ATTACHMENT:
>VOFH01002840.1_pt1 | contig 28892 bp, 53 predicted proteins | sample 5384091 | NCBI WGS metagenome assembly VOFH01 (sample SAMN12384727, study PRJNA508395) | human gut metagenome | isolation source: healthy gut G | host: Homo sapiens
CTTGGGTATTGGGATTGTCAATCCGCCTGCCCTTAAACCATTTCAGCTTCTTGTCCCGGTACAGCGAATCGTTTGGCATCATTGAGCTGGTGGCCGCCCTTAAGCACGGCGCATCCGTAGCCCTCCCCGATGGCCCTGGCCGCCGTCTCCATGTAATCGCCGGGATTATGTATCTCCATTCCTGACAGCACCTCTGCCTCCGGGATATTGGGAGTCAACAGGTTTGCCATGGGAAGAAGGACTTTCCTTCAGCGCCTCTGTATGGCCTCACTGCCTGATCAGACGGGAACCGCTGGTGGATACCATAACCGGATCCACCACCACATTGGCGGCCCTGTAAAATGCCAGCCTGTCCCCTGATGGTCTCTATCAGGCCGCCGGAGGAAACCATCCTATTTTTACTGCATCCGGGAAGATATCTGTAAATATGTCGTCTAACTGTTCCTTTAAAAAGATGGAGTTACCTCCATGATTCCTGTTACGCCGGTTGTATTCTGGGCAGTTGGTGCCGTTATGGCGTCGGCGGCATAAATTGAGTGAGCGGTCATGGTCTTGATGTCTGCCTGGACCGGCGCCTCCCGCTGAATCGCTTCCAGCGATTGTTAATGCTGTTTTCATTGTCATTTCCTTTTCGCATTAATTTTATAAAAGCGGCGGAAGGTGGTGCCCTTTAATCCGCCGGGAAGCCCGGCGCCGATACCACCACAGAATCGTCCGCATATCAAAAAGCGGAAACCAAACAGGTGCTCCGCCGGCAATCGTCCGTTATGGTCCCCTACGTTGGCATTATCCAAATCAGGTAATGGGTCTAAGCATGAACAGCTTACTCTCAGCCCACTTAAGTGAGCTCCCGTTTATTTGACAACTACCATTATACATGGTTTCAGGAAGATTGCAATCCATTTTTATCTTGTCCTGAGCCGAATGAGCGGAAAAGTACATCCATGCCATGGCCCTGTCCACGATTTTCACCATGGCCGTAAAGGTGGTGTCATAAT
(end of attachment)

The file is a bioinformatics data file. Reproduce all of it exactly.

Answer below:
>VOFH01002840.1_pt1 | contig 28892 bp, 53 predicted proteins | sample 5384091 | NCBI WGS metagenome assembly VOFH01 (sample SAMN12384727, study PRJNA508395) | human gut metagenome | isolation source: healthy gut G | host: Homo sapiens
CTTGGGTATTGGGATTGTCAATCCGCCTGCCCTTAAACCATTTCAGCTTCTTGTCCCGGTACAGCGAATCGTTTGGCATCATTGAGCTGGTGGCCGCCCTTAAGCACGGCGCATCCGTAGCCCTCCCCGATGGCCCTGGCCGCCGTCTCCATGTAATCGCCGGGATTATGTATCTCCATTCCTGACAGCACCTCTGCCTCCGGGATATTGGGAGTCAACAGGTTTGCCATGGGAAGAAGGACTTTCCTTCAGCGCCTCTGTATGGCCTCACTGCCTGATCAGACGGGAACCGCTGGTGGATACCATAACCGGATCCACCACCACATTGGCGGCCCTGTAAAATGCCAGCCTGTCCCCTGATGGTCTCTATCAGGCCGCCGGAGGAAACCATCCTATTTTTACTGCATCCGGGAAGATATCTGTAAATATGTCGTCTAACTGTTCCTTTAAAAAGATGGAGTTACCTCCATGATTCCTGTTACGCCGGTTGTATTCTGGGCAGTTGGTGCCGTTATGGCGTCGGCGGCATAAATTGAGTGAGCGGTCATGGTCTTGATGTCTGCCTGGACCGGCGCCTCCCGCTGAATCGCTTCCAGCGATTGTTAATGCTGTTTTCATTGTCATTTCCTTTTCGCATTAATTTTATAAAAGCGGCGGAAGGTGGTGCCCTTTAATCCGCCGGGAAGCCCGGCGCCGATACCACCACAGAATCGTCCGCATATCAAAAAGCGGAAACCAAACAGGTGCTCCGCCGGCAATCGTCCGTTATGGTCCCCTACGTTGGCATTATCCAAATCAGGTAATGGGTCTAAGCATGAACAGCTTACTCTCAGCCCACTTAAGTGAGCTCCCGTTTATTTGACAACTACCATTATACATGGTTTCAGGAAGATTGCAATCCATTTTTATCTTGTCCTGAGCCGAATGAGCGGAAAAGTACATCCATGCCATGGCCCTGTCCACGATTTTCACCATGGCCGTAAAGGTGGTGTCATAAT